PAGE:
As I turn to Andrew Ross Sorkin’s response, hold on to the quandaries raised by the normative trope that the stock market is simply divorced from the reality of a recession, since Ross’s answer does not directly address the source of this confusion. In fact, he largely reproduces the problematic logic that the stock market is disconnected from the economy, as he does not take the opportunity to explicate the outsized influence of the stock market and how it actually does represent and measure the economy. Treading within the confines of this logic, Sorkin begins his reply as follows:

The honest answer is…there is something perverse… about the market and investors because…they are not really looking at the economy today…today is like already in the rearview mirror to them. The investment community is looking at what the world looks like…Twelve months from now, so when you see the stock market up, what the stock market is trying to do is bet or guess what the world is gonna be then, and I think what the hope is….that there is going to be a vaccine, or a therapeutic, and that unemployment doesn’t look anything like it looks like today.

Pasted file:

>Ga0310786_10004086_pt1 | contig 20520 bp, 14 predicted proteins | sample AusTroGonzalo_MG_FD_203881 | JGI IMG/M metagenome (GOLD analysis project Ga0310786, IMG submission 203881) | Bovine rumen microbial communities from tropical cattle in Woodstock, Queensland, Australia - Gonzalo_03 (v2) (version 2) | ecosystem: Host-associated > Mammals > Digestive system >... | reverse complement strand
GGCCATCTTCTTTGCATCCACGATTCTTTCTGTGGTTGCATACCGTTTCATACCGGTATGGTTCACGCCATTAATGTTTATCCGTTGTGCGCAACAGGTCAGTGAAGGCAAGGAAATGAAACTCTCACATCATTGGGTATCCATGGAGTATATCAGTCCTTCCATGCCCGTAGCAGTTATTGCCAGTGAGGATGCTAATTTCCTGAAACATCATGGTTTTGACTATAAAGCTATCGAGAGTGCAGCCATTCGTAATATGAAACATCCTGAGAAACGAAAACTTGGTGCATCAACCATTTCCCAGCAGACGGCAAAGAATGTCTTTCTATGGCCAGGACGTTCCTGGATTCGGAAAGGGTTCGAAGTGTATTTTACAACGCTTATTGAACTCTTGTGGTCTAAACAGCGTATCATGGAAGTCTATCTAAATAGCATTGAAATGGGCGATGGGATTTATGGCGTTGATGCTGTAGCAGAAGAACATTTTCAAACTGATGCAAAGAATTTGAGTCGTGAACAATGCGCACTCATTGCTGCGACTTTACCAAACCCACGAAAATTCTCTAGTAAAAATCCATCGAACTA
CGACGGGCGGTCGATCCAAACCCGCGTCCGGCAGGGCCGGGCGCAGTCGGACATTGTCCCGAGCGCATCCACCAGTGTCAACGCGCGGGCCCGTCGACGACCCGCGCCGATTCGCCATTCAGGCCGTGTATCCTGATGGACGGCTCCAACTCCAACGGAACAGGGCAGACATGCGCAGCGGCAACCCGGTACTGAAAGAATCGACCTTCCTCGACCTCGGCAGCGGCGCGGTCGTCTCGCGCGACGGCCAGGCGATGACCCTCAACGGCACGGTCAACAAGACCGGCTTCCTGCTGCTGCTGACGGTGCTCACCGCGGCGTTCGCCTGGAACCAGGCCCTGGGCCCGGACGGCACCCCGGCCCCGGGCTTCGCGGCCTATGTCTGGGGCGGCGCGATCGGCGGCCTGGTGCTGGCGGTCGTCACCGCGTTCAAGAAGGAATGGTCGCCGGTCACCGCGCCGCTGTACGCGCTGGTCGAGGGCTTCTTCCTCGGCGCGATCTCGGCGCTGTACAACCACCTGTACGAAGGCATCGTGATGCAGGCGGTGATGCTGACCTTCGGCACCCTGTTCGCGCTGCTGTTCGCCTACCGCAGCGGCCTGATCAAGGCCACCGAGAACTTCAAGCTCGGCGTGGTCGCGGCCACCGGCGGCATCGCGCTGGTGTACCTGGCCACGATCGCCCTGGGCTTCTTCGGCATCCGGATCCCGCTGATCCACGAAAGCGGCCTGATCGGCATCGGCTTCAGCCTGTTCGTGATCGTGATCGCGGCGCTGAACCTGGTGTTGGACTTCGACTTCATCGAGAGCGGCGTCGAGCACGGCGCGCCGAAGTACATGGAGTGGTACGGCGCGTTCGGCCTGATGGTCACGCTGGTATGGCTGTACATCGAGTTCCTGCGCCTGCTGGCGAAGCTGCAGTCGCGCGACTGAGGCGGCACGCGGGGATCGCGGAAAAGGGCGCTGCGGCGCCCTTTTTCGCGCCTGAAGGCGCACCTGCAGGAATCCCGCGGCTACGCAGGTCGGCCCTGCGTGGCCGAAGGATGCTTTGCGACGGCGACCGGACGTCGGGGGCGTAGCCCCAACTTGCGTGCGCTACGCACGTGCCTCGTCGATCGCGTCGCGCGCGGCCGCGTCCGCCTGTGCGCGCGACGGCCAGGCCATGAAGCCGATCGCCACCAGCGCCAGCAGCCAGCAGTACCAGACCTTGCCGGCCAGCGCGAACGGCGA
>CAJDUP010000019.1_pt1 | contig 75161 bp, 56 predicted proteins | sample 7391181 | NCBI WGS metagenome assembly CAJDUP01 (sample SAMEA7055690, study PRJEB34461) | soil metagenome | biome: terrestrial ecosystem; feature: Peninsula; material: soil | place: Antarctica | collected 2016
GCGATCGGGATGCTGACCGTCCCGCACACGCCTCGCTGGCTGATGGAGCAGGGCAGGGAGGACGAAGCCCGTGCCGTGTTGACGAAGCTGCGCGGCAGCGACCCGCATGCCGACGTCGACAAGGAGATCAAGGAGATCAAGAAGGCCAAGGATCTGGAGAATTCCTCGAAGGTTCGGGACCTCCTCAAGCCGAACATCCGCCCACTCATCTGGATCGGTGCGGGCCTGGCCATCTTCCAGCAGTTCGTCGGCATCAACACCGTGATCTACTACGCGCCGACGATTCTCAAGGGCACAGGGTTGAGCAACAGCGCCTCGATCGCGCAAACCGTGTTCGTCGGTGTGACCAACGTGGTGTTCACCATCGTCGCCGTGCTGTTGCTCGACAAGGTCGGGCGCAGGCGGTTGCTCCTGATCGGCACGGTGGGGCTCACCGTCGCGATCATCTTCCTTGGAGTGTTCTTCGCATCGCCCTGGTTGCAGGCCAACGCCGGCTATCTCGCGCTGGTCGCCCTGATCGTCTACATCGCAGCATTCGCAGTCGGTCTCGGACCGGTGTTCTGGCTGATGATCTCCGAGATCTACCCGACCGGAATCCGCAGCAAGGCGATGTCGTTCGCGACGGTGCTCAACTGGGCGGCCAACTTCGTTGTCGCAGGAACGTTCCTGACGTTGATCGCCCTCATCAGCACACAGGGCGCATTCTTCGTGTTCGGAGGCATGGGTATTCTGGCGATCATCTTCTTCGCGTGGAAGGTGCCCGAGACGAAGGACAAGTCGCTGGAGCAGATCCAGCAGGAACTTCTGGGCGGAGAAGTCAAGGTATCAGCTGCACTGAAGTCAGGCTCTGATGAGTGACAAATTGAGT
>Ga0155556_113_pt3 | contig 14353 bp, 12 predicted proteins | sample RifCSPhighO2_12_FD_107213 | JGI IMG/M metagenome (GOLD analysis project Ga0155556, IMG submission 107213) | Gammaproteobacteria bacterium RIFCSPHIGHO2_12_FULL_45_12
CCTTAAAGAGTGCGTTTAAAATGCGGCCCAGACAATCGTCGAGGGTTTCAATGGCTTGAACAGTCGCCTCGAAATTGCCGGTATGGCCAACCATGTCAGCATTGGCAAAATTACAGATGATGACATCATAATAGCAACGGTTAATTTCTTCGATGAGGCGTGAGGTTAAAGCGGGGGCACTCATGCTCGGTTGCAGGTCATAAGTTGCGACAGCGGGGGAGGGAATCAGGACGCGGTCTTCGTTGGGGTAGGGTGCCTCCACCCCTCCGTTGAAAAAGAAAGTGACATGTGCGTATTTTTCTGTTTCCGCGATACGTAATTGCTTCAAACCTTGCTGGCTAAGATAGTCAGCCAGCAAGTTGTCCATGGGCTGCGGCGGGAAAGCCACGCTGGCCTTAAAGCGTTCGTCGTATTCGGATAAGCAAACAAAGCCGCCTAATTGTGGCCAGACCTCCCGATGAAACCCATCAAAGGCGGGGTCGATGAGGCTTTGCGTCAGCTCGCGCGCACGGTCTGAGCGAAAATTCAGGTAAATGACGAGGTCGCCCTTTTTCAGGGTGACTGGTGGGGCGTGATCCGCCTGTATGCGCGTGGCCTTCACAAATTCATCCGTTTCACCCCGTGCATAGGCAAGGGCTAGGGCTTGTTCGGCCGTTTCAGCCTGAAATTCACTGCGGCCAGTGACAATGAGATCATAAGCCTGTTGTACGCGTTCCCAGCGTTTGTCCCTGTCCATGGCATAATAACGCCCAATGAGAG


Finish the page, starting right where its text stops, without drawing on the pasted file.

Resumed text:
To be fair, Sorkin importantly follows on with two additional points that better showcase the ways in which finance is continually buttressed and bailed out by government (through Congress, the US Treasury, the Federal Reserve, and/or international financial institutions such as the IMF). He states that the stock market is up because the federal government is printing money (by literally pressing buttons on a computer) in a frenzy, and in a crisis, Trump – seeing the stock market as the bellwether of his presidency, and replicating the precedent set by the no-holds-barred federal and taxpayer bailout of Wall Street financial institutions in 2008 – will do anything to subsidize Wall Street. Let me discuss the first part of his answer, and then come back to some crucial points about bailout later on.